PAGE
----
The author highlights the encounters she had with law enforcers while trying to seek their help but all she got were scolds for taking the pictures in the first place. This in itself underlines the situation that most women face when they try to get help, as well as the attitude of the attorneys and law enforcers towards such cases. They seem to assume that the victim has brought the plight on herself. Hollie Toups eventually managed to have the pictures deleted and the website brought down using the help of private investigators who helped shut the site down on charges of child pornography for the exposure of pictures of under aged girls.
The author uses the case to analyze the limitations of the legal parameters set in place to tackle the practice. She writes that Toups and her fellow victims’ attempts to sue the site on grounds of invasion of privacy bore no fruits because the operators successfully cited the immunity accorded to them by Section 230. The author says that the case however succeeded in drawing national attention to the plight of the victims who often suffered in silence. This led to states making laws that attempted to protect victims from exposure, in varying degrees.

References
Chicago entry
Cecil, Amanda L. “Taking Back the Internet: Imposing Civil Liability on Interactive Computer Services in an Attempt to Provide an Adequate Remedy to Victims of Nonconsensual Pornography.” Wash. & Lee Law Review 71, no. 2 (2014): 2513.
Citron, Danielle Keats, and Mary Anne Franks. “Criminalizing revenge porn.”Wake Forest Law Review 49, no. 7 (2014): 345.
Eichstaedt, Peter. First Kill Your Family; Child Soldiers of Uganda and the Lord’s Resistance Army. Reprinted. Chicago, Ill: Chicago Review p Press, 2013. Non-fiction Book
Franklin, Zak. “Justice for Revenge Porn Victims: Legal Theories to Overcome Claims of Civil Immunity by Operators of Revenge Porn Websites.” California Law Review 102, no. 5 (2014): 1303.
Henry, Nicola, and Anastasia Powell. “Beyond the ‘sext’: Technology-facilitated sexual violence and harassment against adult women.” Australian & New Zealand Journal of Criminology 4, no. 7 (2014): 78-92.
Levy, Karen EC. “Intimate Surveillance.” Idaho Law Review 51, no. 8 (2014): 679.
Stokes, Jenna K. “Indecent Internet: Resisting Unwarranted Internet Exceptionalism Combating Revenge Porn, The.” Berkeley Tech. LJ 29, no. 4 (2014): 929.
APA entry
Ardia, D. S. (2010). Free Speech Savior or Shield for Scoundrels: An Empirical Study of Intermediary Immunity Under Section 230 of the Communications Decency Act. Loyola of Los Angeles Law Review, 43(2), 74-96.
Bartow, A. (2008). Pornography, coercion, and copyright law 2.0. Vanderbilt Journal of Entertainment and Technology Law, 10(4), 102-107.
Bartow, A. (2012). Copyright Law and Pornography. Oregon Law Review, 91(1), 75-87.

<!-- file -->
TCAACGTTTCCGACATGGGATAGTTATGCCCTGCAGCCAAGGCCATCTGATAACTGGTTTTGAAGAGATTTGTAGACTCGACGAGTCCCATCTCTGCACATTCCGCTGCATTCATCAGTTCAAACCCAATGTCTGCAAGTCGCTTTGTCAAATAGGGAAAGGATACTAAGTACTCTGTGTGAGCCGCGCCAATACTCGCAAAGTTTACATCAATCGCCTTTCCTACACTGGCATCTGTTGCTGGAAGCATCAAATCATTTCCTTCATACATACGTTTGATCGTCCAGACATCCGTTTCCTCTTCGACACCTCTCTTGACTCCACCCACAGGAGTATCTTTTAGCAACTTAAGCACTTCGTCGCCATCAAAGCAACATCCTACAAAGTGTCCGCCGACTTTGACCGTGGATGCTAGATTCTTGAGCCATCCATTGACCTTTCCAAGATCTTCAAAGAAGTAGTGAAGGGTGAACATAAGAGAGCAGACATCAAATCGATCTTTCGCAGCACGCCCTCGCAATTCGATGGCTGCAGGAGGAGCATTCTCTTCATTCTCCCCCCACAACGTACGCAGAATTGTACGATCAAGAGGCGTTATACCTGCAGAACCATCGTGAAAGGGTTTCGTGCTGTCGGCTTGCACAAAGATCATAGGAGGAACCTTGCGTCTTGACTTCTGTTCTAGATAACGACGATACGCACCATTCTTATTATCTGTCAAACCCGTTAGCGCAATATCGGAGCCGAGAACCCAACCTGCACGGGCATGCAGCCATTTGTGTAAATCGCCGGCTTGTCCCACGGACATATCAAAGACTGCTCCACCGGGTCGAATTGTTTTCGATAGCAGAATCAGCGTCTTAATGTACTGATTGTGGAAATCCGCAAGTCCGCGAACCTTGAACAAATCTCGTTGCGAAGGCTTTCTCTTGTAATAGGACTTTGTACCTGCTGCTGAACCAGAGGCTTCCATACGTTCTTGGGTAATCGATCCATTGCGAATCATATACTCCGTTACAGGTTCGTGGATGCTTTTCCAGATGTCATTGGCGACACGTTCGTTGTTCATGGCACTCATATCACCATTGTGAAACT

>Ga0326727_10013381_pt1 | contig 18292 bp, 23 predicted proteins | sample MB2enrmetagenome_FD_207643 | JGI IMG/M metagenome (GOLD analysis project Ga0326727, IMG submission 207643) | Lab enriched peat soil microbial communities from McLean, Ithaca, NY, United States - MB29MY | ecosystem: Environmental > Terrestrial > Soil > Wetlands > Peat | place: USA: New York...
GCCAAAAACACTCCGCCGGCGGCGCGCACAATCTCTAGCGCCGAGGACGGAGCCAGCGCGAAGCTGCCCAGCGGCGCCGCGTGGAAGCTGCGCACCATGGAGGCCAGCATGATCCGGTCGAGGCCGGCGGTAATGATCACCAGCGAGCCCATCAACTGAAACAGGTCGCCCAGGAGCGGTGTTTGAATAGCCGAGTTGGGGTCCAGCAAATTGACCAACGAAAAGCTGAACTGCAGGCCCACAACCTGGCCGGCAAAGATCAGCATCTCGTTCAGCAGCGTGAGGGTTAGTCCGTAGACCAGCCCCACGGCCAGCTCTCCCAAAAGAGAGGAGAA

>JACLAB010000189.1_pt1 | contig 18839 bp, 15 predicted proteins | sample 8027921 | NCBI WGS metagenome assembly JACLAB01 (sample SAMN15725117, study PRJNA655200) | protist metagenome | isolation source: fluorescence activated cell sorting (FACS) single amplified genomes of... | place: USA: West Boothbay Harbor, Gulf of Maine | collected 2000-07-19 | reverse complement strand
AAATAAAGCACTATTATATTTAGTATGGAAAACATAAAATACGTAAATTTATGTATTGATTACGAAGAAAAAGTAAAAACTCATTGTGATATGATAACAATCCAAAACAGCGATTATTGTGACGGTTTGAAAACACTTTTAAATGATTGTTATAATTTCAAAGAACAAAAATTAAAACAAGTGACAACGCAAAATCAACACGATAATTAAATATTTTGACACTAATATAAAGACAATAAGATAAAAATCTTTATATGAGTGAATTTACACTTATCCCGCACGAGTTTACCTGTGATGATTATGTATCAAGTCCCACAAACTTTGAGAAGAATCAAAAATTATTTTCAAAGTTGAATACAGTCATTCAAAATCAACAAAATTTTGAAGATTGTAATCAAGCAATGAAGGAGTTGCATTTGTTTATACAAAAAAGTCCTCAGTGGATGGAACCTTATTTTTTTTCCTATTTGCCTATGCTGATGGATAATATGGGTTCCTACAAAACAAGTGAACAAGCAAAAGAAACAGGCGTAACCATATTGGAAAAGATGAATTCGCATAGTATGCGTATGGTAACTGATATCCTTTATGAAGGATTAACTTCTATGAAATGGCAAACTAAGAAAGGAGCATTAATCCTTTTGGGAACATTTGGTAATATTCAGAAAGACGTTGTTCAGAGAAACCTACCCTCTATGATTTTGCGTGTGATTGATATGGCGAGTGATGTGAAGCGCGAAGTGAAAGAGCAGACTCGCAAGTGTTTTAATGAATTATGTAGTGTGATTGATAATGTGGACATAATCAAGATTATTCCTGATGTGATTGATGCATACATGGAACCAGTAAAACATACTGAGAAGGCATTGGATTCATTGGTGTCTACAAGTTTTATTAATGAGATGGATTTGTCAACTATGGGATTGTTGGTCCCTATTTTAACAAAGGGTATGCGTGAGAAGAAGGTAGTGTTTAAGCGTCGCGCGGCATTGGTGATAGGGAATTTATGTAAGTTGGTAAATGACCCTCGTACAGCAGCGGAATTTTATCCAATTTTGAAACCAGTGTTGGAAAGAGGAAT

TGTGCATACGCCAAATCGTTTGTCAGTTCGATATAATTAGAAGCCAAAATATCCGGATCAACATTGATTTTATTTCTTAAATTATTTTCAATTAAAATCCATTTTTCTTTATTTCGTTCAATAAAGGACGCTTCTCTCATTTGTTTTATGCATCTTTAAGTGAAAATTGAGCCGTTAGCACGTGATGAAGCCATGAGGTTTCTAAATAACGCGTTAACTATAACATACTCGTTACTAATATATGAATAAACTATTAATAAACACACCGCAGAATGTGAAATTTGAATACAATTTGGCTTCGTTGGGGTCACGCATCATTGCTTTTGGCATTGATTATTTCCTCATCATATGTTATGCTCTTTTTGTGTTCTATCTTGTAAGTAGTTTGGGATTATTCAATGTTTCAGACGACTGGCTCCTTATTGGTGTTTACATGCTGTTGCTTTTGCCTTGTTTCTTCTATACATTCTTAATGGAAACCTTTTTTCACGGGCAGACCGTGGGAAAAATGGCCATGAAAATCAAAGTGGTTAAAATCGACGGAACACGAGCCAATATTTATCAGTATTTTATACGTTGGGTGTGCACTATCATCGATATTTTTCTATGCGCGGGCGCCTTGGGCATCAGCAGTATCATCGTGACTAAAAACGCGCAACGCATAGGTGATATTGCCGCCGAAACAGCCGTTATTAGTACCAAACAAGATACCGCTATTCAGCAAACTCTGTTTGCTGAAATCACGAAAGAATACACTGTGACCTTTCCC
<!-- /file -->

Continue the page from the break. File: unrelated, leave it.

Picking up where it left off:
Cecil, A. L. (2014). Taking Back the Internet: Imposing Civil Liability on Interactive Computer Services in an Attempt to Provide an Adequate Remedy to Victims of Nonconsensual Pornography. Wash. & Lee L. Rev., 71(7), 2513.
Citron, D. K., & Franks, M. A. (2014). Criminalizing revenge porn. Wake Forest Law Review, 49(9), 345.
Doom, J. (2015). The New Porn Platform: Standards Gaps in ‘Revenge Porn’ Policy and Protection. 6(2), 56-74.
Eichstaedt, P. (2009). First kill your family: Child soldiers of Uganda and the Lord’s Resistance Army. Chicago, Illinois: Chicago Review Press. Non-fiction Book.
Franklin, Z. (2014). Justice for Revenge Porn Victims: Legal Theories to Overcome Claims of Civil Immunity by Operators of Revenge Porn Websites. Cal. L. Rev., 102(5), 1303.
Franks, M. A. (2015). Drafting an Effective ‘Revenge Porn’ Law: A Guide for Legislators. 6(9), 450-462.
Henry, N., & Powell, A. (2014). Beyond the ‘sext’: Technology-facilitated sexual violence and harassment against adult women. Australian & New Zealand Journal of Criminology, 4(7), 78-92.
Kamaku, M. N., & Mberia, H. (2014). The Influence of Social Media on the Prevalence of Sexual Harassment among Teenagers: A Case Study of Secondary Schools in Kandara Sub-County, Kenya. International Journal of Academic Research in Business and Social Sciences, 4(4), 420.
Kitchen, A. N. (2015). Need to Criminalize Revenge Porn: How a Law Protecting Victims Can Avoid Running Afoul of the First Amendment, The. Chi.-Kent L. Rev., 90(7), 247.
Laird, L. (2013). Striking Back at Revenge Porn: Victims Are Taking on Websites for Posting Photos They Didn’t Consent To, 3(9), 45.
Levendowski, A. M. (2014). Using copyright to combat revenge porn. New York: Columbia University Press
Levy, K. E. (2014). Intimate Surveillance. Idaho L. Rev., 51(7), 679.
Mushoriwa, T. D. (2014). Should Peer-Generated Sexual Harassment be Called Sexual Harassment? Views of High School Students. Mediterranean Journal of Social Sciences, 5(8), 245.
Shah, N. (2015). Sluts ‘r’us: Intersections of gender, protocol and agency in the digital age. First Monday, 20(4), 67.
Stokes, J. K. (2014). Indecent Internet: Resisting Unwarranted Internet Exceptionalism Combating Revenge Porn, The. Berkeley Tech. LJ, 29(4), 929.

Category: Literature review